It's Ward vs. Duckworth again for Lexington tennis crown

July 26, 2014 

  • Men's and women's finals

    When: 1 p.m. Sunday

    Where: University of Kentucky Hilary J. Boone Complex

Great Britain's James Ward and Australian James Duckworth won their semifinal matches in straight sets Saturday in the Kentucky Bank Tennis Championships and will face each other Sunday for the second year in a row.

On the women's side, it was cause for celebration for 21-year-old American Nicole Gibbs, who in addition to winning her semifinal match against Irina Falconi, 7-5, 6-2, also got news she would receive the USTA Pro Circuit wild card into the U.S. Open main draw. The second-leading contender, Melanie Oudin, was knocked out by the third-leading contender, Madison Brengle, in their semifinal, 6-2, 3-6, 6-4.

The seventh-seeded Gibbs, a former Stanford standout ranked 167, gained the momentum she needed in the first set with a break point at 6-5.

"I mean she's a tricky player to get used to out there," she said of Falconi, who is ranked 163. "She plays a very different game style. She has a lot of finesse, uses her drop shot insights really well, but she also hits through the ball so you're constantly off balance."

Gibbs will face Brengle at 1 p.m. on Sunday after the No. 2 seed defeated Oudin, who was slow to get going in the first set. The 2008 U.S. Open quarterfinalist had trouble keeping the ball in play as Brengle chased down everything that was in play.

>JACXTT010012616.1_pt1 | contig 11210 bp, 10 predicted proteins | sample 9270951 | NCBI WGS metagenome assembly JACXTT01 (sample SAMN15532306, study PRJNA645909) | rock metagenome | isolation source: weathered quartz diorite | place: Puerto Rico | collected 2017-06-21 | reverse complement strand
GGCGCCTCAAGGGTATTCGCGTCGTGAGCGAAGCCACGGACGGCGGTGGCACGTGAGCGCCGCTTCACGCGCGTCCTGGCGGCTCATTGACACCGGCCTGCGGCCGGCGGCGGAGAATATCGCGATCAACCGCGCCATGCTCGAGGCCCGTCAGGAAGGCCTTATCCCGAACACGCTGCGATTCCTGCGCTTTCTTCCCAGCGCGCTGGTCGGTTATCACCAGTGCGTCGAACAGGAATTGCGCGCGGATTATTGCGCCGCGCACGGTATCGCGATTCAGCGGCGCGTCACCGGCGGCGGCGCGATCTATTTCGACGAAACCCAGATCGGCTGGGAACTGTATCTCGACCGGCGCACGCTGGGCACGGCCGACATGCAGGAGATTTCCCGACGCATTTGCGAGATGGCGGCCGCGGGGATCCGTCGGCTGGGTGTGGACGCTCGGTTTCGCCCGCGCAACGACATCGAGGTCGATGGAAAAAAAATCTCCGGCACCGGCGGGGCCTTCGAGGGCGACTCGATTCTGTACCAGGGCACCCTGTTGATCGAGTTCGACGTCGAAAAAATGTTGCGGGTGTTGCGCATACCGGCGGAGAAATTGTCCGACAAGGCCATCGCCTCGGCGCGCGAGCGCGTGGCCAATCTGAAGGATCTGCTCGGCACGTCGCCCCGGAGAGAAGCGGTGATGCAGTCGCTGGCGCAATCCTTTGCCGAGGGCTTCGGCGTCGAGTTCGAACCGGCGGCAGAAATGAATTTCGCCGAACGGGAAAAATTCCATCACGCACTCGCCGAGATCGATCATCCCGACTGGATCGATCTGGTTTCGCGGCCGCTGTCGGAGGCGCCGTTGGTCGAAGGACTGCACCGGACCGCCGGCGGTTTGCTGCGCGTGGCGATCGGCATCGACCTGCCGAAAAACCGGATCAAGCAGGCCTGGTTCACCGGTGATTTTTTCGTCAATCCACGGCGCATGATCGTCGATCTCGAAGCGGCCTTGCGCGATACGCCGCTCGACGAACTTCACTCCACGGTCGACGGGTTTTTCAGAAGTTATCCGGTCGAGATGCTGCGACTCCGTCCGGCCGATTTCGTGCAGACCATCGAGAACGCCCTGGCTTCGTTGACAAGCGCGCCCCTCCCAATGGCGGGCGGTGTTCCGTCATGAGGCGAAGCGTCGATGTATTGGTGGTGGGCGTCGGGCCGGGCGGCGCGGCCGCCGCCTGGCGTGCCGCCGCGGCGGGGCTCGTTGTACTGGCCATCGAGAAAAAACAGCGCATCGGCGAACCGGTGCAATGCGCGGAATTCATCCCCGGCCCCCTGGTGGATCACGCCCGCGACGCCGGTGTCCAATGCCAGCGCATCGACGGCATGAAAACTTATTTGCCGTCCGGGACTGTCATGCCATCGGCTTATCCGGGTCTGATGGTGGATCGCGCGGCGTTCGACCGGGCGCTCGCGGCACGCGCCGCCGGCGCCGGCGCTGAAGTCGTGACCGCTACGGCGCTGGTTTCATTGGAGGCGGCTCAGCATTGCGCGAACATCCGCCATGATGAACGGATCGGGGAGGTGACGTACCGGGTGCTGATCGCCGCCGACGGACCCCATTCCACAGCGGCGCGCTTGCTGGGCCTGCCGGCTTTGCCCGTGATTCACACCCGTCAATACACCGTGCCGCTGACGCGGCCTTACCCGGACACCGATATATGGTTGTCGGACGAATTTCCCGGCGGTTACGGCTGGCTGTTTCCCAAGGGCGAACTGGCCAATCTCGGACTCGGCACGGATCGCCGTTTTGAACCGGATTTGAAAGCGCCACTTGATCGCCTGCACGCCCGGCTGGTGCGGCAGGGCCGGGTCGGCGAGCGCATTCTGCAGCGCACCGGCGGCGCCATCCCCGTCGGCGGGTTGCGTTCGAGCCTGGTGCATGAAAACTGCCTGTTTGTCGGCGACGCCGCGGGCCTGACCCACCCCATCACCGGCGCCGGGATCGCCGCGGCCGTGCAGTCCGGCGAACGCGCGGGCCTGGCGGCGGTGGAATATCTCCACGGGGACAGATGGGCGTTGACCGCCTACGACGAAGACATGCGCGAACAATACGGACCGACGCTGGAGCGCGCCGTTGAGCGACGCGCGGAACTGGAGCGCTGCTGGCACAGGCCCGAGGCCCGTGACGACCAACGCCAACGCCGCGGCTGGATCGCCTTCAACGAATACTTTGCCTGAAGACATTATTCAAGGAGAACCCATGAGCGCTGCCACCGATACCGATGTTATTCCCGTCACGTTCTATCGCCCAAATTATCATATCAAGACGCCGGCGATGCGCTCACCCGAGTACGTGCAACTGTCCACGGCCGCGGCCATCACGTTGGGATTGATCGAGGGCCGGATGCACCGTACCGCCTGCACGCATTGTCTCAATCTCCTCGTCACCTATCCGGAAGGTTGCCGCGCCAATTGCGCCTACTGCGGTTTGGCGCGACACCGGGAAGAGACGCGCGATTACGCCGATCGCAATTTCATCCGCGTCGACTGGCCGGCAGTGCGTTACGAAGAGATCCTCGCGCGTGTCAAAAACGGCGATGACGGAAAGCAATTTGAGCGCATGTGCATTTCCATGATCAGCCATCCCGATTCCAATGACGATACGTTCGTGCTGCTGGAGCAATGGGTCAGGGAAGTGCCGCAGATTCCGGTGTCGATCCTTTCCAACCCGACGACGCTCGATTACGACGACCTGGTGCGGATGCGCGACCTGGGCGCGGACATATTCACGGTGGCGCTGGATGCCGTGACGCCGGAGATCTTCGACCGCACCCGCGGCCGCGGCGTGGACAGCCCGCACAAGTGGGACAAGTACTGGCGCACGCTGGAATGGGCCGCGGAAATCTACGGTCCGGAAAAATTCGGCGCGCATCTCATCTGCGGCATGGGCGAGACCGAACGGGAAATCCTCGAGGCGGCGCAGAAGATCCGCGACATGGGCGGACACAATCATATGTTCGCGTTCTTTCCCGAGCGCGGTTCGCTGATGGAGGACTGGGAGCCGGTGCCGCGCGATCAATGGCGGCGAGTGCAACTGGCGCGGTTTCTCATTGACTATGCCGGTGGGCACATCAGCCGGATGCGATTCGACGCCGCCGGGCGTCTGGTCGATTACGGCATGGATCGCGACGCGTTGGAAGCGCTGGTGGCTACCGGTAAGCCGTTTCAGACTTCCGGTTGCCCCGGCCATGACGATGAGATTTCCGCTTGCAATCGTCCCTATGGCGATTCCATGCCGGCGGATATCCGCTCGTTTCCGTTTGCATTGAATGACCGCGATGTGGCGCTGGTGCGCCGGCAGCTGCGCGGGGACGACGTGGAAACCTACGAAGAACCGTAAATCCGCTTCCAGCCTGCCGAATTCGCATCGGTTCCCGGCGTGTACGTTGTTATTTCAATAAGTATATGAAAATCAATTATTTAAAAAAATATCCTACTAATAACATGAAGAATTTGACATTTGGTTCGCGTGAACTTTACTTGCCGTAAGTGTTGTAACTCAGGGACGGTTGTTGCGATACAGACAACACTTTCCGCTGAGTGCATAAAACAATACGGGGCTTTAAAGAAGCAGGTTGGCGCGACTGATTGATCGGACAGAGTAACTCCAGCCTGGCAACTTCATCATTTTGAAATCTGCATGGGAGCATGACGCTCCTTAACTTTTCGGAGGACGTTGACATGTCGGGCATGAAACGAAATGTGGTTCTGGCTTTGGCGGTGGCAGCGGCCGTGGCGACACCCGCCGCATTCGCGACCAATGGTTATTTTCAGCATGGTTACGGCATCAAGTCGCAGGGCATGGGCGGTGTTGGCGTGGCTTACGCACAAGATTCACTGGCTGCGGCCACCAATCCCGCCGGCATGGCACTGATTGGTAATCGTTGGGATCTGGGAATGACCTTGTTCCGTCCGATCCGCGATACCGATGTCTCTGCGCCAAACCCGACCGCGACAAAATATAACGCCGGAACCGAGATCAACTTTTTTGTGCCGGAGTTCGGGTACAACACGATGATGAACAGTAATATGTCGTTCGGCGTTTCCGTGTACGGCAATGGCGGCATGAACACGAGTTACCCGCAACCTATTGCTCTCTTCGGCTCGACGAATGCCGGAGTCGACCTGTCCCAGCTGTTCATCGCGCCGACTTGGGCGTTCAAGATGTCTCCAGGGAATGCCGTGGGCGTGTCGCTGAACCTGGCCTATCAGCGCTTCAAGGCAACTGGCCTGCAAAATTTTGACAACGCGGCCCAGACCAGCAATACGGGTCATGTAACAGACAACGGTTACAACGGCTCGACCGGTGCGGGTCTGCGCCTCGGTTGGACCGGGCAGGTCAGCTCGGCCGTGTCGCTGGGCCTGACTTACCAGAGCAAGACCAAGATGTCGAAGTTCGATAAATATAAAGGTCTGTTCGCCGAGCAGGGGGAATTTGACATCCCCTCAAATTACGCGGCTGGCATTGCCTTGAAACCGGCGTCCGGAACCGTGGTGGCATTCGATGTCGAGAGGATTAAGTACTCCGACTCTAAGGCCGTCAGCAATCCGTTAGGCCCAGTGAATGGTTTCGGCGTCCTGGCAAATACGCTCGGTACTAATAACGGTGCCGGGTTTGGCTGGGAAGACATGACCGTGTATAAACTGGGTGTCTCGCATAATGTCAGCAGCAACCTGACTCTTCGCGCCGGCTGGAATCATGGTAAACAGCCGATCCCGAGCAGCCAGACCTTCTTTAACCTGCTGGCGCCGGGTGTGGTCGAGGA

"She stepped it up the second set and stopped making as many errors," Brengle said. "She started nailing shots on the baseline that were hard to get back. The third set, I made it a point to get more on my balls to get them deeper so she couldn't hit those kinds of shots.

Oudin, ranked 156, said she was very disappointed.

"I was controlling the points but missing that last ball and you're just not going to win matches that way," she said.

In the men's semifinals, Ward's strong serves kept American challenger Wayne Odesnik on his heels throughout the match. Ward, the No. 5 seed, took the match 6-3, 6-3.

Ward and Odesnik have faced each other three times since meeting in the 2011 Lexington finals, with Odesnik winning two of those matches, all on hard court. Ward, who is ranked 150, said after Saturday's match he had a strategy to beat Odesnik and stuck diligently to the plan. The elements of his strategy he wouldn't divulge, however.

"I might have to play him again this year, so I'd better keep that to myself," Ward said. "He's tough, and you know you're going to have to play long rallies. He places the ball well because he's a lefty."

A key factor in Ward's victory was his big serve, which delivered seven aces on critical points and gave him winning points on 83 percent of his first serves. Odesnik had only one ace and got points off 61 percent of his first serves.

"I have been serving better every day of this tournament," Ward said. "You serve well at the right time, that's a big advantage."

Duckworth, 22, the No. 4 seed, defeated 18-year-old wild card Thanasi Kokkinakis 7-6 (2), 6-3 to advance to the finals.

Ward beat Duckworth in last year's Lexington Challenger finalsh, 4-6, 6-3, 6-4. When asked about facing Ward again in the finals, Duckworth, ranked 164, said "I am a better player this year" and plans to "take it to him."

Doubles notes

Great Britian's Jocelyn Rae and Anna Smith defeated Shuko Aoyama and Keri Wong, 6-4, 6-4, to take the women's doubles title

Canadians Peter Polansky and Adil Shamasdin defeated American Chase Buchanan and Ireland's James McGee, 6-4, 6-2, to claim the men's doubles title.

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